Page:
Justin Amaral says he’s often asked when he finds time to sleep, and his answer is that he doesn’t. Sleep deprivation, it would seem, is what’s required to start a winery, coffee roaster, restaurant, and brewery all in short order. The latter, Sidereal Farm Brewery, opened in Vassalboro this fall. “It may sound like a lot, but that’s a fraction of what’s going on in my mind,” Amaral says.
Thick-bearded and burly, he looks the part of the prototypical brewer, but, one recent day, his Sonic the Hedgehog socks betrayed that he’s also something of a power nerd. After dropping out of high school, he worked as a computer-network technician while teaching himself microbiology on the side because he had become interested in making wine. Soon, he was tumbling down the rabbit hole of food-and-drink science, leading brewing courses at the University of Maine and consulting for chefs on fermentation and other cooking techniques.
Now, his wine operation is housed at the brewery, as is his formerly pop-up restaurant, Maillard Kitchen, and his roastery, Way of the Warrior Coffee, which does small-batch beans often with a twist — aged in whiskey barrels, say, or on anaerobically fermented limes. Since 2018, Amaral has also run a commercial lab that grows various strains of yeast and bacteria for brewers around the world. A few years ago, he collaborated with a Hawaiian brewery on a beer commemorating the 50th anniversary of the first moon landing, by culturing yeast from an air sample that NASA research pilots captured in the stratosphere. The name of this latest project, Sidereal, is a semi-arcane adjective that describes a relationship to the stars.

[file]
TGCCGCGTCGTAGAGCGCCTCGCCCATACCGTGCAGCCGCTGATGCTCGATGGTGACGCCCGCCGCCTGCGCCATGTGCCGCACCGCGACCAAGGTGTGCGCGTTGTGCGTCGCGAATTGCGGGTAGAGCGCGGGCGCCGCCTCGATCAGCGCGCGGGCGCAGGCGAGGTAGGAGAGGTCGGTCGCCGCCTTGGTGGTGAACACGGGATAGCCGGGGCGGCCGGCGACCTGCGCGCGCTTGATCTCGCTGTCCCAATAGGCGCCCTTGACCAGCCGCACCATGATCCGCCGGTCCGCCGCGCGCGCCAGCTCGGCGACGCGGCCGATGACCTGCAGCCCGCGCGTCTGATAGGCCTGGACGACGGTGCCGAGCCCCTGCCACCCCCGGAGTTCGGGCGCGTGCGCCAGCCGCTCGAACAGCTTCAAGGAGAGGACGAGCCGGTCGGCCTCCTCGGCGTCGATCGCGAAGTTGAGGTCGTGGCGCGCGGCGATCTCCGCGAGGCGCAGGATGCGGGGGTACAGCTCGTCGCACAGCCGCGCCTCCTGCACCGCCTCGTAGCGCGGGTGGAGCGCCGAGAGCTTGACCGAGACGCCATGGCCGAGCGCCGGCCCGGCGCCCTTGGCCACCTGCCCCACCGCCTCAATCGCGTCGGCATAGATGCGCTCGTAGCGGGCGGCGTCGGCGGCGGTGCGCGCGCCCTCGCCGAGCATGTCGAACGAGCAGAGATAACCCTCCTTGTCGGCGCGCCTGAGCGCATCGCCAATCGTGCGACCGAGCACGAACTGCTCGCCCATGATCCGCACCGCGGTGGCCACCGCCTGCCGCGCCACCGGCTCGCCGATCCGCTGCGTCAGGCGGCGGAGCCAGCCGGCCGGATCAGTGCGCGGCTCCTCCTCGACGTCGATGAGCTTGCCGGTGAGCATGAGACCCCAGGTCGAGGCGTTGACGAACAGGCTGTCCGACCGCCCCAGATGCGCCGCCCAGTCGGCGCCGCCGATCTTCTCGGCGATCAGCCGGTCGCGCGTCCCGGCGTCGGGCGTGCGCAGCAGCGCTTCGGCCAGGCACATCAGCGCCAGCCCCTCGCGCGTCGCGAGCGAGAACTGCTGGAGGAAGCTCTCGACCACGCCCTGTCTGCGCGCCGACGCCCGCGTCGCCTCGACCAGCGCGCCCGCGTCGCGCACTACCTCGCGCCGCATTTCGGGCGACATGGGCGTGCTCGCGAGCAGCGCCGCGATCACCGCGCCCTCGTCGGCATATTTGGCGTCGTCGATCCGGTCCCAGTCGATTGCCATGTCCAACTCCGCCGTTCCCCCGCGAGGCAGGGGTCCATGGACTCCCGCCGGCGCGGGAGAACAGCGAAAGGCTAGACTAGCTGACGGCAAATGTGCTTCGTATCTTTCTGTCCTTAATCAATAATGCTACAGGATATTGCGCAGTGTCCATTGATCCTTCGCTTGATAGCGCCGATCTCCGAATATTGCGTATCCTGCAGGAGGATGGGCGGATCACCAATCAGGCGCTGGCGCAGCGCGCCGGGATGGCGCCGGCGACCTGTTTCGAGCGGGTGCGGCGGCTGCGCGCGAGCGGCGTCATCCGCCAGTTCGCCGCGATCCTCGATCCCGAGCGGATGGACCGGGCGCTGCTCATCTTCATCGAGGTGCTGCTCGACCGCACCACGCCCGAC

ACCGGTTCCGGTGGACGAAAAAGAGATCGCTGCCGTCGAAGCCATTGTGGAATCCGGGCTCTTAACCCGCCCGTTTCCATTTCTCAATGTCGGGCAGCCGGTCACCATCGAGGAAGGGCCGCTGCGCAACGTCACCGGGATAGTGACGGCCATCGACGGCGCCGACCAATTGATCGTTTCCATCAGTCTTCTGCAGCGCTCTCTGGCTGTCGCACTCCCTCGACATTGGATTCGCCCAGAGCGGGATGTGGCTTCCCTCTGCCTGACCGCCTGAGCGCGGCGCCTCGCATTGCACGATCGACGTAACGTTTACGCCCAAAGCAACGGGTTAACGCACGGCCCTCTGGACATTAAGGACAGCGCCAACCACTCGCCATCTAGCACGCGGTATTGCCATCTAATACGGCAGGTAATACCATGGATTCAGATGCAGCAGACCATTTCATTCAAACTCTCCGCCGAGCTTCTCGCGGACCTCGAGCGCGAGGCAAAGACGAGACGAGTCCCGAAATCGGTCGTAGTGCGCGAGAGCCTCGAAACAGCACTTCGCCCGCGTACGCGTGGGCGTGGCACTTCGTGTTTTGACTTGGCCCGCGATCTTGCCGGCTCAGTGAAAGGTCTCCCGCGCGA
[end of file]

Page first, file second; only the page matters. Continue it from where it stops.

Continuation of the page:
The brewery is a joint effort with David D’Angelo, who sold Maine-grown barley to brewers while working at Skowhegan’s Maine Grains and runs the 22-acre organic farm the brewery sits on, where many ingredients are sourced. There’s a beer for every drinker among the dozen rotating taps, from a restrained but nonetheless juicy and hazy New England–style session IPA to a hearty imperial stout aged on cashew butter, organic marshmallows, and cacao nibs. For a Berliner weisse, a tart German-style wheat beer, Amaral culled yeast from unopened bottles of Berliner weisse that were more than half a century old. He also has one of just a handful of coolships in the state — the open vat lets yeast and bacteria from the surrounding environment ferment certain beers, which then age in rows of barrels.
Maillard, the restaurant side of the business, takes its name from the chemical reaction in food that produces a toasty flavor. Most of the oft-changing menu is cooked outdoors over an open fire, from grilled oysters that burst with salty umami to local rabbit paired with buttery beans and pickled okra on tacos. Whether sidled up to the wooden bar, with picture windows looking into the brewery and out onto expansive fields, or lounging on the campfire-scented patio, the obvious fact is that a lot of thought goes into everything Amaral does. “I’ve realized I’m not passionate about one thing — I’m passionate about creativity,” he says. “It has nothing to do with food, beer, wine, or coffee. I just want to be creative, and science allows me to do that.” Fortunately, a scientific background isn’t a prerequisite for visiting. A working set of taste buds is all a person needs to know when a darn good beer has been poured.
The brewery is open Fridays, Saturdays, and Sundays at 772 Cross Hill Rd., Vassalboro.